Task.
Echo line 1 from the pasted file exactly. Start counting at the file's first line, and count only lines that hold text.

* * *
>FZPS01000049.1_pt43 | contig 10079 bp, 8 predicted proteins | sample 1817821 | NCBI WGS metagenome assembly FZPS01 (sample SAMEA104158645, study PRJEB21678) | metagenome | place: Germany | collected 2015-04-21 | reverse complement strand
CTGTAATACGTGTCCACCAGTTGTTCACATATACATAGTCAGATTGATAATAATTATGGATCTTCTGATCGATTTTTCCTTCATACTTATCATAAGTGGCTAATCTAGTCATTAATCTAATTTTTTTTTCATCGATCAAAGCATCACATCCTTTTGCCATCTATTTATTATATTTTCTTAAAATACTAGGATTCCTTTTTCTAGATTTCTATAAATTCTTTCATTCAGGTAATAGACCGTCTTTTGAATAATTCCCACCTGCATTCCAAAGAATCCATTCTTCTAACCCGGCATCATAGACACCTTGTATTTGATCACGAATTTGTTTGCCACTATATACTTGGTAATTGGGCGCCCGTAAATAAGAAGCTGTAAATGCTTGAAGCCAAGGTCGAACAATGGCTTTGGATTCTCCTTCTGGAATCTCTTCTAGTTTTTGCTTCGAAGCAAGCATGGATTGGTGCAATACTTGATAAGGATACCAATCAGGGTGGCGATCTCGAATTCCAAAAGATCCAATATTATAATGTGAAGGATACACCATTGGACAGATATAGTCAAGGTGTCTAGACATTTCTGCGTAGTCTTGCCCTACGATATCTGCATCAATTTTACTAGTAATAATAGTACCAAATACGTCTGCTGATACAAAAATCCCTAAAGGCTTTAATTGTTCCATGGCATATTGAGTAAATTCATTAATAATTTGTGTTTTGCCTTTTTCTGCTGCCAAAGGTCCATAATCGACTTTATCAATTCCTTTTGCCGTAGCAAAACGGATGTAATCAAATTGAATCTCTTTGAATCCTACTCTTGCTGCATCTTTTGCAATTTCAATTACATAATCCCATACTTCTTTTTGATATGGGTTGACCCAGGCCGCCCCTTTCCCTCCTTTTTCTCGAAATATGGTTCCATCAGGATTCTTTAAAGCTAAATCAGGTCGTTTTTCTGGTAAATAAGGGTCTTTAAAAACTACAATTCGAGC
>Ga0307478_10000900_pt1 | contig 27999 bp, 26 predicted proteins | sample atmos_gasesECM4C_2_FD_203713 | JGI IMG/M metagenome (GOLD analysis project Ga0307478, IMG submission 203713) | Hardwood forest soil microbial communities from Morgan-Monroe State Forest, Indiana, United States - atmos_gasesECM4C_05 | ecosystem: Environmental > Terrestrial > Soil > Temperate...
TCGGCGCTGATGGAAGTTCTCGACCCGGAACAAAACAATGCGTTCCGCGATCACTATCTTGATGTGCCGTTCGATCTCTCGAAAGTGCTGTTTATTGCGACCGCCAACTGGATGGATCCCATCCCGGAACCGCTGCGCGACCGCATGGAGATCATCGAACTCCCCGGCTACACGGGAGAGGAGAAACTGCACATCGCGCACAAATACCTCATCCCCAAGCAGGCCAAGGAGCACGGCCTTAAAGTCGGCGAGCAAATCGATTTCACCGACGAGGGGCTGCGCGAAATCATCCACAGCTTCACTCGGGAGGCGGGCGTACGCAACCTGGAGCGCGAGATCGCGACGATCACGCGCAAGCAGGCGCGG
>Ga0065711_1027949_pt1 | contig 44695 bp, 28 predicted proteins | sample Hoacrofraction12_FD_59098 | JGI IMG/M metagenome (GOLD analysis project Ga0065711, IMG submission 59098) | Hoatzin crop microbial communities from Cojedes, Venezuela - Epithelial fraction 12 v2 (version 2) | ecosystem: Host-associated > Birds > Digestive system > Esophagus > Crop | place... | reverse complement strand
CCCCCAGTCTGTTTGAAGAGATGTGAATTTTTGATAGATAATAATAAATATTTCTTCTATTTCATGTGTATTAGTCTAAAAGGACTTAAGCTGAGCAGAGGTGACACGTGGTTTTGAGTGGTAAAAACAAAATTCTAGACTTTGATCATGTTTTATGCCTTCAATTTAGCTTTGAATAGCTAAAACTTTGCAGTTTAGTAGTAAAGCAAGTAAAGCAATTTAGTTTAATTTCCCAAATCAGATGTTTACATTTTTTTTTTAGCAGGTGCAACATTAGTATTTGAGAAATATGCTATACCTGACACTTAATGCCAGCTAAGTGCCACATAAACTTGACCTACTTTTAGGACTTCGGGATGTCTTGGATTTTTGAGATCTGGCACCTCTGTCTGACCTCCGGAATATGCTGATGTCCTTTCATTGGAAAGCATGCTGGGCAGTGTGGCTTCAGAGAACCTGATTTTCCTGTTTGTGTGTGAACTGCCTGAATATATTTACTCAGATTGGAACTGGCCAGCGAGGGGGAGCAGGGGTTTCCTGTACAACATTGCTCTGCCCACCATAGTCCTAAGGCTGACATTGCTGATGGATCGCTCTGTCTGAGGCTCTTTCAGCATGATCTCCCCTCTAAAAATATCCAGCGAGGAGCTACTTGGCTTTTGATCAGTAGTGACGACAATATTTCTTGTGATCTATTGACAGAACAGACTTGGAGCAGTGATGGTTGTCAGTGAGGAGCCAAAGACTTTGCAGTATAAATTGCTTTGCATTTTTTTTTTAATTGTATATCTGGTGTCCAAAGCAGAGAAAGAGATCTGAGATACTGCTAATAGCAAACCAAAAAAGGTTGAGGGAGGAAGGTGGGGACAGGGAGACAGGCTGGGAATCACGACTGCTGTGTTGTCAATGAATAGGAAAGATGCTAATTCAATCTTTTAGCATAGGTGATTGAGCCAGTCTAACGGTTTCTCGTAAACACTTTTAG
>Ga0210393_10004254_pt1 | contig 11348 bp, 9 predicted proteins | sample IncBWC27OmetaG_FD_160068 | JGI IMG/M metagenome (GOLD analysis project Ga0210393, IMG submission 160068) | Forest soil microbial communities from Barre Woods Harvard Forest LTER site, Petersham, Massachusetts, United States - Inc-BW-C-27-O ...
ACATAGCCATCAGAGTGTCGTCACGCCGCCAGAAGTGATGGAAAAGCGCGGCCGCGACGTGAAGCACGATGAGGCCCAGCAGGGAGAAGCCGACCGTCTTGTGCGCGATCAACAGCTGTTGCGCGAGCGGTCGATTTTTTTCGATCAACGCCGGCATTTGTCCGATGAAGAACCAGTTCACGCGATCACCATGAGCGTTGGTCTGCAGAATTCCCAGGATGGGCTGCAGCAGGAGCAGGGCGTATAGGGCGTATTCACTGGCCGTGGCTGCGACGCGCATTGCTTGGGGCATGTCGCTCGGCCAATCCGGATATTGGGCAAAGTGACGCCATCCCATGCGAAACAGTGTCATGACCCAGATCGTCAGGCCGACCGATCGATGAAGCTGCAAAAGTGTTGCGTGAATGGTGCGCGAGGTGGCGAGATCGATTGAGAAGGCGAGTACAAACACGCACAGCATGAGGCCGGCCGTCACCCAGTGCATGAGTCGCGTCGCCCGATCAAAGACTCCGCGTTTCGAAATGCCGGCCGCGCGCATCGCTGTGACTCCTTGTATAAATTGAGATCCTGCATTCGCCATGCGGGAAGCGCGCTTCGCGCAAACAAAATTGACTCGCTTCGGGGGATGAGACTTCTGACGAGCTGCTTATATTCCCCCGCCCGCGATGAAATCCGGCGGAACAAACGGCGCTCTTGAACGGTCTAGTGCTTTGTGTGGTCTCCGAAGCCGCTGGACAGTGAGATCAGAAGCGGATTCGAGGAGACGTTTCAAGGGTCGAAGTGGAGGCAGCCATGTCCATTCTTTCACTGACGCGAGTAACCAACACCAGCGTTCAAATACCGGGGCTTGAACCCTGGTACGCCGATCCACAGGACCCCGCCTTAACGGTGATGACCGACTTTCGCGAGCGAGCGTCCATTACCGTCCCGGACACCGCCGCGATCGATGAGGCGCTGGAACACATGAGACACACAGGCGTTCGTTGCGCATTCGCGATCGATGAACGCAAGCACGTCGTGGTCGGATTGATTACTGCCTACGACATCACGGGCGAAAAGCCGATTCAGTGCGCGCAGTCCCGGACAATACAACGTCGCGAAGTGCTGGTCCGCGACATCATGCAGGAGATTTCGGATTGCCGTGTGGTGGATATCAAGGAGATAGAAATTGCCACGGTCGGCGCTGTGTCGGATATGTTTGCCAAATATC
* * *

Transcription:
>FZPS01000049.1_pt43 | contig 10079 bp, 8 predicted proteins | sample 1817821 | NCBI WGS metagenome assembly FZPS01 (sample SAMEA104158645, study PRJEB21678) | metagenome | place: Germany | collected 2015-04-21 | reverse complement strand